Bruh, do yourself a favour and don't play DA3. If you really dug Origins, nothing that has come since has ever managed to top it, or even come close to the high watermark it left. Save yourself a lot of grief.

DA3 is like... picture how boring you found DA2, but stretch that strain over 80-90 hours.

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Marokai

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#27  Edited By Marokai
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@marokai: Abandon ship while you can, duder. For every Dorian in DA3, there's like, at least a baker's dozen of grindy MMO fetch quests. Most zones have no plot at all, and side quests in DA3 are "go here, kill 10 ram, deliver meat".

And the ending sucks. Really bad. And DA3 introduces time travel to Thedas. It's like some horrible fan fiction you'd find on Tumblr or something. You're far better off playing Awakening and convincing yourself that Origins + Expansion was all BioWare ever did with the Dragon Age setting.

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#29  Edited By aktivity

@draugen said:
@aktivity said:
@draugen said:
@aktivity said:
@draugen said:

Dragon Age 2 has the best story and the best characters of any BioWare game.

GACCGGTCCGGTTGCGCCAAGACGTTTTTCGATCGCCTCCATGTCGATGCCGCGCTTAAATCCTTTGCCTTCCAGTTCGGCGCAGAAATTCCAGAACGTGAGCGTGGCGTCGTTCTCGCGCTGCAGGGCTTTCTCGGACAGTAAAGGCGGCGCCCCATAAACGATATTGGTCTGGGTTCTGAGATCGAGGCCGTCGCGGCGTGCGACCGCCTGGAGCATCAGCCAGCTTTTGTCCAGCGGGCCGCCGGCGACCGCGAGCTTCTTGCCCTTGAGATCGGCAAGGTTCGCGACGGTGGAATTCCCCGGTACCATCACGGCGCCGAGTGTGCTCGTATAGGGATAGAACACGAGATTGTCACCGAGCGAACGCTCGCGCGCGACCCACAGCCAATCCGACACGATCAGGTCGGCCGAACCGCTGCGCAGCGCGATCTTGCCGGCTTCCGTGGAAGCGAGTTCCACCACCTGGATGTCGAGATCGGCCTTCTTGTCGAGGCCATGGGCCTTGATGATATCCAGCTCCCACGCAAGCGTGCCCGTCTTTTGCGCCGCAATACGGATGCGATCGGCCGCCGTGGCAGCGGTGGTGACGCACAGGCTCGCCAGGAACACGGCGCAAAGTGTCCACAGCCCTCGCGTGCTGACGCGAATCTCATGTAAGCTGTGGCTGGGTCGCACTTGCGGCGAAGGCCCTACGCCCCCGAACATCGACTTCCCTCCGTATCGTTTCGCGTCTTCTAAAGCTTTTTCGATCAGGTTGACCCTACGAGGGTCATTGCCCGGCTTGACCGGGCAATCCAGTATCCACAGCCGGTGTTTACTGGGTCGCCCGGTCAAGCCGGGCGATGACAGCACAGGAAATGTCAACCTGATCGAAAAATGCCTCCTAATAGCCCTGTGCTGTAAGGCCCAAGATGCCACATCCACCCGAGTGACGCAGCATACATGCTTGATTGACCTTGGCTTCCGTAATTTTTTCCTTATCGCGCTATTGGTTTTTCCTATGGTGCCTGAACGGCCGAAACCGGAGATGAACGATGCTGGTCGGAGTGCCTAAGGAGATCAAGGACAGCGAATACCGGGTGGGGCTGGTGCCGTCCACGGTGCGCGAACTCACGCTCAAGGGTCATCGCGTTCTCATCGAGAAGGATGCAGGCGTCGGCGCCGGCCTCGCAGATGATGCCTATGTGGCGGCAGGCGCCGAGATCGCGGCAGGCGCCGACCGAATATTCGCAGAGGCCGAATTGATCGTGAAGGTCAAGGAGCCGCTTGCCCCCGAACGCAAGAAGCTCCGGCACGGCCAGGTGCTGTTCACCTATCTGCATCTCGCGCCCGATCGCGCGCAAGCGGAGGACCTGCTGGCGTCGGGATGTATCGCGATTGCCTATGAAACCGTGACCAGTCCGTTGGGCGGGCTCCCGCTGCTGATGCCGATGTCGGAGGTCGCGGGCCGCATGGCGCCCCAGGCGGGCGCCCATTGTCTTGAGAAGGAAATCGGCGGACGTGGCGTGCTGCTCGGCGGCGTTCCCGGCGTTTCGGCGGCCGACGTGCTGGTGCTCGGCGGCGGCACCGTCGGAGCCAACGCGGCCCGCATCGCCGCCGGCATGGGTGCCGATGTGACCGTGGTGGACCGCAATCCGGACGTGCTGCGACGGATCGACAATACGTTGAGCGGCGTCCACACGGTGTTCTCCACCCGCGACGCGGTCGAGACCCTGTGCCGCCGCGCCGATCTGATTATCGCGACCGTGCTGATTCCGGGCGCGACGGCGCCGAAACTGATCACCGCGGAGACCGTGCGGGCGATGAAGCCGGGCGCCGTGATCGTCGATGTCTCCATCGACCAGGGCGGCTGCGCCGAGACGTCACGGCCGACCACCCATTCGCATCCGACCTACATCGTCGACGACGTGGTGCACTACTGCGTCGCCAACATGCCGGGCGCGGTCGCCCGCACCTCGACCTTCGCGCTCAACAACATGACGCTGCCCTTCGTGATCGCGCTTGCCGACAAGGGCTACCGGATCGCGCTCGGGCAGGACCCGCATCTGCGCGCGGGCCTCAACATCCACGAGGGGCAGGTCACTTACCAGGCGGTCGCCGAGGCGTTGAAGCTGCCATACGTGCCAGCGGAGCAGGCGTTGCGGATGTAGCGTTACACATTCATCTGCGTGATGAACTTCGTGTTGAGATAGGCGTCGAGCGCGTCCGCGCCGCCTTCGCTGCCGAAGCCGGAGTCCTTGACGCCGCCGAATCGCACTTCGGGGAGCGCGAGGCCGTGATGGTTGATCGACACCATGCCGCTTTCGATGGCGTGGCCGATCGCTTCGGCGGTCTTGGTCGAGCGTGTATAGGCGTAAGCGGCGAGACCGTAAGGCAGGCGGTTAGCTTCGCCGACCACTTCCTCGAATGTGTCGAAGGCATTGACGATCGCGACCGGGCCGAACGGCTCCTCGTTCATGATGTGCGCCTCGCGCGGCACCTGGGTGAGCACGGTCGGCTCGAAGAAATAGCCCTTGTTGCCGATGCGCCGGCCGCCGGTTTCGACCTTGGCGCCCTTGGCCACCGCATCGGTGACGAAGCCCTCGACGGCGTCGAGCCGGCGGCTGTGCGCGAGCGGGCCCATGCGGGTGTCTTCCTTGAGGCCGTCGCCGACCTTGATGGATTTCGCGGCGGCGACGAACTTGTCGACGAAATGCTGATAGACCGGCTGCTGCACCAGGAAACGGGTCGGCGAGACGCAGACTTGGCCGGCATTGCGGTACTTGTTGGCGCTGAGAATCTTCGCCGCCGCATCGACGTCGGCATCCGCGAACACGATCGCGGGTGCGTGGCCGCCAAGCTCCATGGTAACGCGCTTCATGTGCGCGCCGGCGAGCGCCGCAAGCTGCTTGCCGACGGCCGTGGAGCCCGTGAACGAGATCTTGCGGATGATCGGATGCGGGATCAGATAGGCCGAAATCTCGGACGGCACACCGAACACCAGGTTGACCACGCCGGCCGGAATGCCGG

Because of this, I can forgive its many shortcomings. Love it.

Hope you're being sarcastic. I'll give you good characters, but DA2 has one of the worst stories Bioware has ever put out. I can see what they were going for, but IMO they completely failed.

No sarcasm what so ever. If you think they failed, I violently disagree with you. The family and location-centric approach made the narrative come together in a way they've never managed before or since. Worked fantastically, and I loved it, again, despite all the flaws in the game at large.

But the family story-line gets resolved by the end of the first arc, after that Hawke doesn't really have a goal. He just wanders around aimlessly and stumbles into things. The game effectively removes the family angle really early into the game. That's why I said it failed. Let's not even begin on the ending.

How do you figure it gets resolved in the first arc? Depending on how you play it, the family thread goes to the wire, with the possibility of Hawke and his sibling on opposite sides of the conflict. It doesn't get more involved than that. And the aimless wandering is the genious of the story. How many hundred games has had you on a mission to slay the big baddy, and save the world? This has you merely trying to improve the lot of you and yours. And getting caught up in bigger conflicts as you go.

As already mentioned, you don't interact with your sibling(if alive) after act one until the end of the game and your mother also gets removed from the equation mid act two. And by the end of act one you already resolve the "improve the lot of you and yours" angle once you hit the jackpot. Having a goal doesn't need to be about saving the world. I think the Witcher games are a better example for this type of story-telling. Geralt is never out to save the world, his goals are about saving his friends or helping himself. This thread runs consistent throughout the entirety of the games. He just happens to stumble into big plots, but he never feels aimless or seeking to be a champion.